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Integrating Medical Cannabis into Addiction Treatment

Loren DeVito, PhD
Written by Loren DeVito, PhD

How one California company is using a new approach to help those recovering from addiction

Even before the opioid crisis was declared an “epidemic” in the US in 2017, thousands of people were already facing pain medication addiction. Over the last two decades, there has been a surge in the number of overdoses and deaths related to opioid use. And after decades of research, there is no quick cure for addiction or sure-fire way to discontinue drug use.

People addicted to drugs may go through rehabilitation or enroll in groups like Narcotics Anonymous. Some may try to discontinue fully, or go “cold turkey,” while others use medication-assisted treatments like Suboxone®. In one rehabilitation facilityin California, however, people are using medical cannabis to help them discontinue opioid use, and seeing welcomed changes in their quality-of-life.

High Sobriety is a cannabis-inclusive recovery environment based in Los Angeles that permits the use of medical cannabis to aid in addiction recovery. We spoke to High Sobriety’s Director of Research and Development, Sherry Yafai, MD, to learn more about her work and how she started practicing cannabis medicine.

Dr. Yafai is an emergency medicine physician whose journey to cannabis had a personal origin. Two of her family members received medical cannabis recommendations, which opened up a lot more questions than could be answered. After six months of digging into the research, Dr. Yafai realized that she needed to get involved in medical cannabis to provide better information to patients that sufficiently addressed their needs.


Image text: In addition to her work at High Sobriety, Dr. Yafai is also a member of the Board of the Society of Cannabis Clinicians and works with the UCLA Cannabis Initiative.

She opened The Releaf Institute, her medical cannabis practice, and shortly there after began working with High Sobriety. Whereas all types of cannabis were originally permitted for use on High Sobriety’s campus, upon Yafai’s arrival, the program implemented tighter regulations on cannabis products.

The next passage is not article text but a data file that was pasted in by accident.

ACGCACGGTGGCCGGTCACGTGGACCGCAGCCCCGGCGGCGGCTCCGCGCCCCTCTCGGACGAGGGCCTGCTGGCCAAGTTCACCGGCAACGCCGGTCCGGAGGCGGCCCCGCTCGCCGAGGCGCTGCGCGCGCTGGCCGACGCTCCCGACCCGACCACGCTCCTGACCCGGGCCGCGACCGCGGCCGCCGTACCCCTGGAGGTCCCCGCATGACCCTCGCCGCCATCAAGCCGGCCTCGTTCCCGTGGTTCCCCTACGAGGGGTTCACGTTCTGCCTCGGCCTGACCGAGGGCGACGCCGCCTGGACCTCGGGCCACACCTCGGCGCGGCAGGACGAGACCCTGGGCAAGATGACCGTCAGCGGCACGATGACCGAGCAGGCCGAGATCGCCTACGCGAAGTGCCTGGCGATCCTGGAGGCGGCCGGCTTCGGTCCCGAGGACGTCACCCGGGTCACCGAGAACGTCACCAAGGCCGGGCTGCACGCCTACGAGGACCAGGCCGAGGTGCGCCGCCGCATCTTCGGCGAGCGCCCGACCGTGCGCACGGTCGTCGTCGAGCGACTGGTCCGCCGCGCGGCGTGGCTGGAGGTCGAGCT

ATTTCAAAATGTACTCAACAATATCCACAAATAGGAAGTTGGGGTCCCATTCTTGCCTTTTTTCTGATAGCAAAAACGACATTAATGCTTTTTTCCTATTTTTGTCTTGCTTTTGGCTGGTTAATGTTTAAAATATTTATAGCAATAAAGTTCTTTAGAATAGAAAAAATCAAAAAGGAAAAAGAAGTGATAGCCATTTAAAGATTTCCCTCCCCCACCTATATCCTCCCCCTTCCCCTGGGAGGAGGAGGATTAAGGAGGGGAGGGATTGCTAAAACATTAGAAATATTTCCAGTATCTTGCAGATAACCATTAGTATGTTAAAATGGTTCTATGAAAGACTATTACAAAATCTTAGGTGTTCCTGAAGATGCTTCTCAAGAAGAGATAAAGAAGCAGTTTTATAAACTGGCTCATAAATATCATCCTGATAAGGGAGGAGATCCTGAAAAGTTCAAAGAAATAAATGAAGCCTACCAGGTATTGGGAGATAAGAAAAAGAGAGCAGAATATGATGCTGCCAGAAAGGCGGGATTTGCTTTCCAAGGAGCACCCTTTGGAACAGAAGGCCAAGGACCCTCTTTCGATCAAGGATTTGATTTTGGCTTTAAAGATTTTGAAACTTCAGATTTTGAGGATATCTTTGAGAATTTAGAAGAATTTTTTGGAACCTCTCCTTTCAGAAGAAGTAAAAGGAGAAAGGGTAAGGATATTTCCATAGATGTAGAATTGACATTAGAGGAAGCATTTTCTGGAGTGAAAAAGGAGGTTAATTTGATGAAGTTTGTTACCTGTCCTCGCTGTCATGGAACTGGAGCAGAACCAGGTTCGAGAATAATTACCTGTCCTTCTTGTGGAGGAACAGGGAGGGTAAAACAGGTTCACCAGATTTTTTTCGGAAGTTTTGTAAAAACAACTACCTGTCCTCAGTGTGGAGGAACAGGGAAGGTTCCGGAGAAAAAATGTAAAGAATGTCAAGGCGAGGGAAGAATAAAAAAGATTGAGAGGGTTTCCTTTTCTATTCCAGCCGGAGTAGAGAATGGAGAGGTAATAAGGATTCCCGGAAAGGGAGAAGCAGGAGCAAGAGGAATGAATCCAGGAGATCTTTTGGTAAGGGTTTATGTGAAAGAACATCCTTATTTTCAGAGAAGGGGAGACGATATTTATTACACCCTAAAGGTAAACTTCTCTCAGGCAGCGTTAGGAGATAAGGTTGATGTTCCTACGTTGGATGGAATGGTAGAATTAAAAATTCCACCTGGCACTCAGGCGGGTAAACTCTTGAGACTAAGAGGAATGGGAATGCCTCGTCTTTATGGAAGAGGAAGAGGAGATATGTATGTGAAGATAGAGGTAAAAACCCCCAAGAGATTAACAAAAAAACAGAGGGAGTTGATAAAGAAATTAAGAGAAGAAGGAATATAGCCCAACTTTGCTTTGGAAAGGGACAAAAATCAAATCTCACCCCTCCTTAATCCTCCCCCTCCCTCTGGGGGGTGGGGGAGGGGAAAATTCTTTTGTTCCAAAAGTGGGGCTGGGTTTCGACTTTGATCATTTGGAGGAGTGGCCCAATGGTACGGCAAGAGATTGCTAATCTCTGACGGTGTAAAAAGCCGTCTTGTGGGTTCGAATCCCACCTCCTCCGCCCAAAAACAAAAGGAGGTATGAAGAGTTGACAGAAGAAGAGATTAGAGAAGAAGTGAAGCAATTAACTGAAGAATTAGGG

Dr. Yafai meets with each resident upon entry into the program and once per week thereafter to check their progress. In addition to traditional methods of recovery utilized in sober living environments, residents also choose to participate in intensive outpatient therapy at an outside facility, and visit with Yafai at her clinic. This integrated method seems to be working well for many of her patients.“I dose cannabis use for each patient on an individual basis,” said Yafai. “It’s very personalized medicine.”

Yafai also often sees High Sobriety residents through her separate medical practice. “One of the first High Sobriety residents I worked with has maintained his sobriety for the past eight months. Initially he came in and would say ‘I need more, I need more’ [medical cannabis]. About two months in, he actually came back and told me he didn’t want as much [medical cannabis anymore],” said Yafai.

A substantial amount of data supports the use of cannabis as an “exit drug” for opioids. Medical cannabis contains numerous pain-killing compounds that can induce analgesic effects and therefore be used instead of opioids, which have a much higher risk for abuse and misuse.1As such, in some states with legalized medical cannabis, patients can use cannabis for chronic pain. Recent statistical data has also shown a significant reduction in overdose deaths related to opioids where medical cannabis use is legalized.2

A more recent urgency to quell the opioid epidemic has led several states to issue emergency policies that encourage the use of medical cannabis for people who are addicted to opioids. Despite this progress in acknowledging the potential benefits of medical cannabis as an exit drug, people with addiction often face backlash from those accustomed to traditional methods of recovery. Many subscribe to the belief that people with addiction cannot claim to be “sober” or “clean” if using any substance, including cannabis. This stigma can be very challenging for those looking for support from a community in recovery.

Dr. Yafai believes that it comes down to a better understanding that we all may need something different when it comes to our health: “When we learn to stop shaming each other for our differences and for our handicaps and our needs, that’s really when we are going to come up a long way…Empathy is at the core of this.”

So how do we amplify this message on the potential benefits of medical cannabis for addiction and recovery? Dr. Yafai recommends bringing together the physician community to increase education and awareness.

“We [physicians] are not well-versed [in medical cannabis] and the reason is [that] it’s not in our medical school requirements,” she explained. “We need to go to the California medical board and demand that physicians take courses, that they get educated. “

She recommends that physicians also look to academic meetings like CannMed. In fact, Dr. Yafai will be presenting her work,at the meeting at UCLA, on patient outcomes from those that she treated at High Sobriety at their annual conference.

As for the future of medical cannabis in addiction?

“We can do better,” said Yafai.“And this is the start of doing better.”

References

  1. Hill, K.P., “Medical Marijuana for Treatment of Chronic Pain and Other Medical and Psychiatric Problems. A Clinical Review”, JAMA, 2015, Volume 313.

(impact factor: 47.661; cited by 237)

  1. Bachhuber, M.A., et al., “Medical Cannabis Laws and Opioid Analgesic Overdose Mortality in the United States, 1999-2010”, JAMA Intern Med, 2014, Volume 174.

(impact factor: 47.661; cited by 319)

About the author

Loren DeVito, PhD

Loren DeVito, PhD

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